The Housing Crash Coming! One Of The Best Video About The Economic Collapse 2017 Stock Market CRASH https://www.youtube.com/watch?v=ts8eRQhjni4 Today, millions of Americans say that they believe that the United States is on the verge of a major economic collapse and will soon be entering another big stock market crash and Great Depression. But only a small percentage of those same people are prepared for that to happen.  The sad truth is that the vast majority of Americans would last little more than a month on what they have stored up in their homes. Most of us are so used to running out to the supermarket or to Wall-Mart for whatever we need that we never even stop to consider what would happen if suddenly we were not able to do that when the economic collapse happen. Experts predict that the stock market crash will happen in this year and the economic collapse 2017 is inevitable. When the economic collapse and stock market crash occurs, it will happen quickly. No one will predict it. That's because the signs of the economic collapse are difficult to see. For example, the U.S. economic collapse and stock market crash happened on September 17, 2008. That's the day panicked investors withdrew a record $140 billion from money market accounts.  That's where businesses keep the cash to fund day-to-day operations. If withdrawals had gone on for even a week, the entire economy would have halted. If the economy collapses, you will not have access to credit. Banks will close. That means high demand, and low supply, of food, gas and other necessities. If the economic collapse affects local governments and utilities, then water and electricity will no longer be available... The Economic Doomsday is here. The second financial bubble is going to soon burst, and there’s nothing anyone can do about it. The Federal Reserve has set up the American economy for financial collapse for printing trillions of dollars back in 2008 and 2009. The Federal Reserve’s policies of printing trillions of dollars back in ’08-09 have locked into place a serious financial crisis at some point in our future. Going so far as to intimate the financial collapse and market crash will occur at least some time in the next two years, “It’s unavoidable, and even Donald Trump can’t stop it. Top economists predict that within the next 18-24 months, the imminent economic collapse will happen. The Federal Reserve has set up the American economy for financial collapse and market crash for printing trillions of dollars back in 2008 and 2009. The Federal Reserve’s policies of printing trillions of dollars back in ’08-09 have locked into place a serious financial crisis....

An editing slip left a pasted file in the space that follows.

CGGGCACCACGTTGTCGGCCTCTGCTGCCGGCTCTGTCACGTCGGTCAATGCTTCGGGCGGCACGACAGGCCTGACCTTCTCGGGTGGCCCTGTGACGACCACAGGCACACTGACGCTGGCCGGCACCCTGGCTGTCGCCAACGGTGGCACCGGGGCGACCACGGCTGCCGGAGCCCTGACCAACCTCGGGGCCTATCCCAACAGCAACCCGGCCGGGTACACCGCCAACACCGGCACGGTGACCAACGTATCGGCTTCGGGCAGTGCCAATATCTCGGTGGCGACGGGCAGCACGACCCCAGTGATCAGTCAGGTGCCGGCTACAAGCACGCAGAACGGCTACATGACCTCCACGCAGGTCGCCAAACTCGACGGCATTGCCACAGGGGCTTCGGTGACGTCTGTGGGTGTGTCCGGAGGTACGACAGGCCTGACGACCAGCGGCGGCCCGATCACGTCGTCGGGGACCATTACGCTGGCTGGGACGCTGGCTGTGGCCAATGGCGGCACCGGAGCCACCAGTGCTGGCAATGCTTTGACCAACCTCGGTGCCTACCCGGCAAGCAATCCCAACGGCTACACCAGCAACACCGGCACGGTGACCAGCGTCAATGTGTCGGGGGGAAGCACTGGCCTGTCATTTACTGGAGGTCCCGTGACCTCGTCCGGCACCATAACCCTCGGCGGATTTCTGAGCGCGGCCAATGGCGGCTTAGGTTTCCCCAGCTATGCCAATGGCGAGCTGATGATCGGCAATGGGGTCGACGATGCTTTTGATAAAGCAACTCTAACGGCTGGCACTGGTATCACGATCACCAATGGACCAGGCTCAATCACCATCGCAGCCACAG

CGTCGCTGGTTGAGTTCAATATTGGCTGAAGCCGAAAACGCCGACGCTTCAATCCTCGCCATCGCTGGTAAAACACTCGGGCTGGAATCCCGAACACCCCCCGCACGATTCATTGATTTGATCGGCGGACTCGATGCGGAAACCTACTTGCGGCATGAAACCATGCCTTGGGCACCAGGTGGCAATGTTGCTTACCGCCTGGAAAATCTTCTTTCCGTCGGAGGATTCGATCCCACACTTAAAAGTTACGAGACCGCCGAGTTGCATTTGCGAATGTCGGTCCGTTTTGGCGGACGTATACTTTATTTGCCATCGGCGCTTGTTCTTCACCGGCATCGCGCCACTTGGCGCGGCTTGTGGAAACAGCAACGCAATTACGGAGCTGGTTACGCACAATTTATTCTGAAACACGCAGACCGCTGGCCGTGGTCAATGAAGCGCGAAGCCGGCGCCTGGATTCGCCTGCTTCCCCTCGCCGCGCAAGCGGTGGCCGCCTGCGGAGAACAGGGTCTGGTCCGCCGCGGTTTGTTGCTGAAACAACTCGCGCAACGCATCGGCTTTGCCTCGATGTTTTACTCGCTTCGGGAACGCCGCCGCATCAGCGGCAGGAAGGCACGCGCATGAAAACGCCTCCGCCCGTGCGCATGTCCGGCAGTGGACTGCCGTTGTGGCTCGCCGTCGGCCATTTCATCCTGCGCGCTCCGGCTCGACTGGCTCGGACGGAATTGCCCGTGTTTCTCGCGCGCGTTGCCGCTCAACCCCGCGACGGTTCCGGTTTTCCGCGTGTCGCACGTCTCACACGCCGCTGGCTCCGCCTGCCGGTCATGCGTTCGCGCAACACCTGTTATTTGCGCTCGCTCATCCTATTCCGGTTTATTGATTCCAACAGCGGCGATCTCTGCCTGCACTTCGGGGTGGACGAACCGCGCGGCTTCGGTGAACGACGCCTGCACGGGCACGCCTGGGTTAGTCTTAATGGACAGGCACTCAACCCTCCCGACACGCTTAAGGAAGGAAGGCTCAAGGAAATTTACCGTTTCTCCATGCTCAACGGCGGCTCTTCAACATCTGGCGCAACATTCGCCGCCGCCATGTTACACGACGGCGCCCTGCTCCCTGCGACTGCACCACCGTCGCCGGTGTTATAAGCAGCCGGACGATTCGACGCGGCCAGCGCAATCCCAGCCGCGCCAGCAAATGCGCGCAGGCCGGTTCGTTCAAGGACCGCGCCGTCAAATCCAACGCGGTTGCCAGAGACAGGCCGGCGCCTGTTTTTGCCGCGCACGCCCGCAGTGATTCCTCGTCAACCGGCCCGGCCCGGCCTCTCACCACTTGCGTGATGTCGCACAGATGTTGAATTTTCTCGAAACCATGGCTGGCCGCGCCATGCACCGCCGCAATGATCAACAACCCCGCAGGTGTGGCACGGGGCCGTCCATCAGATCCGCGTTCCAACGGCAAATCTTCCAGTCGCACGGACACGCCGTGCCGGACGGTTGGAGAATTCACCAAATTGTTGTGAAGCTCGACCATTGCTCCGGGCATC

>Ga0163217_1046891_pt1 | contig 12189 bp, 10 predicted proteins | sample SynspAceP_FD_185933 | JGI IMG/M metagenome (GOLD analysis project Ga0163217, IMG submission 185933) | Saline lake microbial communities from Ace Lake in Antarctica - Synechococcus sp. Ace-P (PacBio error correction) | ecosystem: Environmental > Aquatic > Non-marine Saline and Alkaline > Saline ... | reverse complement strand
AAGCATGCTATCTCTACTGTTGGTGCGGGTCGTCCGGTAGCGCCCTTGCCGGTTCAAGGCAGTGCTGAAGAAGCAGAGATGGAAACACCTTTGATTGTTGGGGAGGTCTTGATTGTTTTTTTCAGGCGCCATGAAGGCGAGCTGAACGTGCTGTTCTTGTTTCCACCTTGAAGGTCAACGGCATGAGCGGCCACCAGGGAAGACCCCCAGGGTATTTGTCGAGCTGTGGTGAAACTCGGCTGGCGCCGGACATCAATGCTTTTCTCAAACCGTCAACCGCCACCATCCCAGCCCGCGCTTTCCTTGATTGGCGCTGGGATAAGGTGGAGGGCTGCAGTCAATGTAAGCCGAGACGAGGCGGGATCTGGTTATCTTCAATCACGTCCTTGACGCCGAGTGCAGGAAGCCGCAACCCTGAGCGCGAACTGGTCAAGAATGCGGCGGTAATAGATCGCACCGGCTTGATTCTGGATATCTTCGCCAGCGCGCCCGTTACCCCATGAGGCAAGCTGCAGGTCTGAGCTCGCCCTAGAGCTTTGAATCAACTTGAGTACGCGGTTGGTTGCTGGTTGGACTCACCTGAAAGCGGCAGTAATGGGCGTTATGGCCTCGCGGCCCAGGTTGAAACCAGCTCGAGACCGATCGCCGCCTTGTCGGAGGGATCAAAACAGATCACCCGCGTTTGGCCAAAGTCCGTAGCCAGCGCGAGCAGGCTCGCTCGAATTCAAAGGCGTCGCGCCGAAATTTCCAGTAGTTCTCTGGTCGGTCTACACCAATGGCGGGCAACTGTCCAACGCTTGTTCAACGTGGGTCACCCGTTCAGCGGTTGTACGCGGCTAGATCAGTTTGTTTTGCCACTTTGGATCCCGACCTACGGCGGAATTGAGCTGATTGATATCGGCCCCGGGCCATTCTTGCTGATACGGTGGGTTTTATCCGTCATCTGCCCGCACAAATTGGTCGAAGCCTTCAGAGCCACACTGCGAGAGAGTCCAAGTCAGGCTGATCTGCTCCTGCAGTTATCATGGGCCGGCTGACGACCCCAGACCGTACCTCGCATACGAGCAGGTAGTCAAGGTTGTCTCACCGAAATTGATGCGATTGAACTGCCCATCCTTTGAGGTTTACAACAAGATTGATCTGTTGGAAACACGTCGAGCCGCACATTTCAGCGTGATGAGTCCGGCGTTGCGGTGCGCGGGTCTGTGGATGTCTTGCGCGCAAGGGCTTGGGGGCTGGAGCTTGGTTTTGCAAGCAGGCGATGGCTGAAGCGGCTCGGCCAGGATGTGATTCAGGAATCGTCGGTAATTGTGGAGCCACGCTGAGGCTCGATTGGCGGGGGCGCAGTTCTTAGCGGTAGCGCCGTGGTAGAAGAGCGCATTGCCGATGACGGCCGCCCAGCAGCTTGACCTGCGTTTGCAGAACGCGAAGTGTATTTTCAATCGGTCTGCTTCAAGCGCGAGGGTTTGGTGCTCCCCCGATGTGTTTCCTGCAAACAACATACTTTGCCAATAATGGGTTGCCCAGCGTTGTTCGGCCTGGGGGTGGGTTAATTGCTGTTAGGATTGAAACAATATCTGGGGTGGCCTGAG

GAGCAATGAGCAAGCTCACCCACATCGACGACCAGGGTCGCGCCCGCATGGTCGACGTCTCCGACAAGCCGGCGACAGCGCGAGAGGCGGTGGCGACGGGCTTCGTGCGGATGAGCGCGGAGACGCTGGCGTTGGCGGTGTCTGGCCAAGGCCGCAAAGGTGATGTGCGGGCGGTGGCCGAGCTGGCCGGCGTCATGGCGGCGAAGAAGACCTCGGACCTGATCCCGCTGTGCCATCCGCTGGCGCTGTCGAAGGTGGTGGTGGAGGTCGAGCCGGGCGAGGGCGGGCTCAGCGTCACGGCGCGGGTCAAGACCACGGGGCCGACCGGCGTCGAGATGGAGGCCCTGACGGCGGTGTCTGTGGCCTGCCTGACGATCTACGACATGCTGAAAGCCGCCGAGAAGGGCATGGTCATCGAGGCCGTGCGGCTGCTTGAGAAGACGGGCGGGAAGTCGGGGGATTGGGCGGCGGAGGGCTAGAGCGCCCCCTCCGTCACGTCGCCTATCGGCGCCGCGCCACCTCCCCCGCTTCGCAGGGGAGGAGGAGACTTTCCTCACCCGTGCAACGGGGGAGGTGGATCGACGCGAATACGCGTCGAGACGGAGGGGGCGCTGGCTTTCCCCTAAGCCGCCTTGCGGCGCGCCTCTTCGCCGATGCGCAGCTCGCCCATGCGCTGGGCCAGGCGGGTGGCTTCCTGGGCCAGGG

https://wn.com/30_Things_You_Should_Do_To_Prepare_For_The_Imminent_Economic_Collapse_Stock_Market_Crash